Everything in the known universe experiences wave patterns. Waves are everywhere.
I love this explanation of why waves exist.
A wave is…
“…a way to maximize the efficiency of the energy flowing through the natural world and best utilize the available energy…”
A market is no different, be it real estate or otherwise.
Let’s re-write that beautiful quote in a real estate context. An Active-inventory wave is…
“…a way to maximize the efficiency of Buyer- and Seller-sentiment through the local market’s current season, and best utilize the appetite to transact…”
Here it is in nature:
And here it is in the Bellingham real estate market over 10 years:
Those peaks are the every-single-year summer run-ups in inventory.
The troughs are the every-single-winter dips.
In July 2020, we had 81 Active listings in Bellingham.
In December that same year, we had 28.
In August 2021, we had 69 Active listings in Bellingham.
We shall see what this December brings. Presumably, a new record low (?)
The phone rings. It’s the CEO of that company you’ve always dreamed of working for.
They want you, now!
To land the job, you need to get your things in order, get moved to the corporate campus, and get your house ready and SOLD!
Only thing is, it’s mid-October, and there are several weeks (at least) of pack-up and optimization before your house hits the market.
That means you’ll be coming on the market in November, and if your house sells reasonably quickly, you’ll be closing in December.
Here’s the question: Is that…… “good” timing or “bad” timing?
Let’s look at and compare some data, and see what story emerges.
A logical first data-point is “How long does the median Bellingham single family home stay on the market before selling?”
Let’s look at the past 5 years and compare December to July days on market (DOM):
July: 17 DOM
December: 16 DOM
Other than a larger general pattern of a shorter and shorter number of days on market, let’s agree that there is no *meaningful* difference between July and December.
Single-family homes in Bellingham, per the data, sell at the same average speed whether it’s mid-summer or mid-winter.
Next, let’s look at the list price to sale price as a percentage. Or, do homes in the summer fetch higher relative prices than their winter counterparts?
For all but this last year, the summers have had the clear upper hand on fetching a higher relative sale price to list price percentage.
But that’s relative to their list price, not purely the “maximum net sale price.”
If we lived in a static market where prices remained level year after year, the seasonally different sale price percentage could matter.
But “static” is not our market.
THIS is our market…
Each and every December’s average sale price was higher than the July sale price, irrespective of the exact percentage of list price the homes sold for.
And there is no reason, none that we see yet, to suggest that this December will be any different.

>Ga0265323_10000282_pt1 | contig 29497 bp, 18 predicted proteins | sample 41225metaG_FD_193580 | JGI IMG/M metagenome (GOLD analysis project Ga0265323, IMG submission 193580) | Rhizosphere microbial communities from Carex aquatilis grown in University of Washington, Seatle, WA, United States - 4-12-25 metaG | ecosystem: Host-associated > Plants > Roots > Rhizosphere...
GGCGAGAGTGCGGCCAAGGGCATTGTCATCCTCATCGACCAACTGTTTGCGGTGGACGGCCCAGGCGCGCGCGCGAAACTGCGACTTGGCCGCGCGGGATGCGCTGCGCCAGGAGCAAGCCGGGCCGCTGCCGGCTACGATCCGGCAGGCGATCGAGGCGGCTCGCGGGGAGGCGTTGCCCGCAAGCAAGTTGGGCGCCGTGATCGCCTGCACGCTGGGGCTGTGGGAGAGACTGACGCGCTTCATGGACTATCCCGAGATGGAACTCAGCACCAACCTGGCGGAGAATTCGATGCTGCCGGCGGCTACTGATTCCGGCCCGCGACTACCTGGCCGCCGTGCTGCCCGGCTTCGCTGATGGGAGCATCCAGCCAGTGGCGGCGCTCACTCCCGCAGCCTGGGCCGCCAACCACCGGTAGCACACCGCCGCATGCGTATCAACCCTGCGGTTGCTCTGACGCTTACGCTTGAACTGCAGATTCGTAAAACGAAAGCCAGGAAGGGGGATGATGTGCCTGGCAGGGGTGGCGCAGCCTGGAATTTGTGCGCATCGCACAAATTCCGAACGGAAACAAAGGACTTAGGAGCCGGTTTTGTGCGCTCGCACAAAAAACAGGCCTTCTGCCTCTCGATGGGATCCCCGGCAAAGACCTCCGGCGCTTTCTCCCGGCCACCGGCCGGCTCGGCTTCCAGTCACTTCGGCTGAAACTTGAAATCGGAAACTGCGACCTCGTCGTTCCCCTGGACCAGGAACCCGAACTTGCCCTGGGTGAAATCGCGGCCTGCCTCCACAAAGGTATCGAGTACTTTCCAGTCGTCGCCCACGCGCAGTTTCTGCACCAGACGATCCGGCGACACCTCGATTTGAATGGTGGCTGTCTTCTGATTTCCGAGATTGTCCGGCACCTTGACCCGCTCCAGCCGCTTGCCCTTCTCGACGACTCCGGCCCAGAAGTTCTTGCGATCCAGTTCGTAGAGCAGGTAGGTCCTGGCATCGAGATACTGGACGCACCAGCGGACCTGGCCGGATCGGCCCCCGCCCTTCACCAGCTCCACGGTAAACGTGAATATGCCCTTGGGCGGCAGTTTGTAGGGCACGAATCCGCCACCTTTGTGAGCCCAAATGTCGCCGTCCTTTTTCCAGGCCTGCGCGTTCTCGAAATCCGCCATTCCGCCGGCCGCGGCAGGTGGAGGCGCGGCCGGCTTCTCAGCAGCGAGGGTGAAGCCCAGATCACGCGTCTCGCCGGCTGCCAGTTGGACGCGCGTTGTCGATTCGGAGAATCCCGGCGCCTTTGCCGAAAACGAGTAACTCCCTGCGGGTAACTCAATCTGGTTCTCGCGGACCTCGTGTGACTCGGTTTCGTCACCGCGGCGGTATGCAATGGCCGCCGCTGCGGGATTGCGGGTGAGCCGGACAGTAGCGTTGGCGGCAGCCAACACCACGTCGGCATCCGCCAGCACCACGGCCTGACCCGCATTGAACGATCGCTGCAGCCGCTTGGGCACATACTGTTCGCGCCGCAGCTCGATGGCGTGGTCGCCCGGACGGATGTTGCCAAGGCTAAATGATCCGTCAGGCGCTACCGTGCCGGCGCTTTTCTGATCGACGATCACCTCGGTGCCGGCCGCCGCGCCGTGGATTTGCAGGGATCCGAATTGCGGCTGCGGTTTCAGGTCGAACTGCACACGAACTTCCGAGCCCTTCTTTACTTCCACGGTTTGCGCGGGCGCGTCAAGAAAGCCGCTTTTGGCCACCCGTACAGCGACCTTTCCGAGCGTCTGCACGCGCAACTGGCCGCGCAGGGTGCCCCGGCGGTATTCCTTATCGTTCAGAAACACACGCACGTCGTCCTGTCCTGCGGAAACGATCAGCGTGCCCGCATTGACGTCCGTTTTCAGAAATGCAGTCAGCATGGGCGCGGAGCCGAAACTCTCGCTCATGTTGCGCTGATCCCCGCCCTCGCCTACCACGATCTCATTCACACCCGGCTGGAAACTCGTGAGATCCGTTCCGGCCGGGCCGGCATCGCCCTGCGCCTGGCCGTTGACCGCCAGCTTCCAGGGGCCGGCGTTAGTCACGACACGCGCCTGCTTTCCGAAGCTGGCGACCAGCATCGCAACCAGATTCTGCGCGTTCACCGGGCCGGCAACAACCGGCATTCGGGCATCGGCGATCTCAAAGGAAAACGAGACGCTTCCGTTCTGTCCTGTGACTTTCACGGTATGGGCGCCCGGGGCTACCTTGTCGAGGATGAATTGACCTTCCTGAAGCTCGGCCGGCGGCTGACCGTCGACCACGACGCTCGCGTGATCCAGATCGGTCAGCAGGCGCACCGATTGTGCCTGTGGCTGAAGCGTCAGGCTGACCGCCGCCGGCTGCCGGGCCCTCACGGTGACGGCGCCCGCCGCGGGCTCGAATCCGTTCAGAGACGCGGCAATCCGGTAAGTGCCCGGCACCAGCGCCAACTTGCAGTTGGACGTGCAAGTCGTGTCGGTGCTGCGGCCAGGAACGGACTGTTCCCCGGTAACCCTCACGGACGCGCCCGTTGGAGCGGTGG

Let’s look at one final metric:
So if in July we have an average of 90 homes Actively listed, and there are 45 sales that month, our number would be 50%.
Here is our group of 5 years:
In our five-year sample, July wins twice and December wins thrice — particularly December 2020.
Sales of the Average number of Active listings were 311% in December, 2020.
How is that possible?
Easy: Sellers were bringing houses on the market, maintaining an average of 28 Actives on any given day, and buyers were scooping them as fast as they appeared.
The market never had time to build up a surplus of inventory. The product hit the shelf, and it got scooped.
By the end of the month, despite the low relative inventory, there had been 87 sales — or 311% of the average Active count.
It might have been cold, dark, and wet outside… but the market was flat-out COOKIN’!
Let’s agree that, while there are minor winter/summer fluctuations in the data we’ve explored, the larger, upward market trend has clearly transcended the seasonal blips.
If your life is changing and it’s appropriate for you to sell, even as we enter fall and then winter…
…I say to thee:
We know this to be true:
There is less total Active inventory to look at in the winter months.
Does that mean you should shelve your buying plans until the uptick in Actives occurs?
If you love your current living situation and have no sense of urgency or time-related goals…
Or you’d rather wait for drier, warmer weather to move…
Or some other factor that places more value on waiting than on buying now…
Then sure, wait it out.
But if now is the best time — for your own personal, financial, logistical, goal-related, external, whatever reasons — then by all means, proceed with your search.
And do it the same way you would any time of year:
It IS a process, just like selling is a process. And it works.
Sales happen all twelve months of the year. When it’s your time, reach out to us.
(Here’s a map of Whatcom County sales limited to just the two slowest months of the year, December 2020 and January 2021. There were 416 sales of single family homes County-wide.)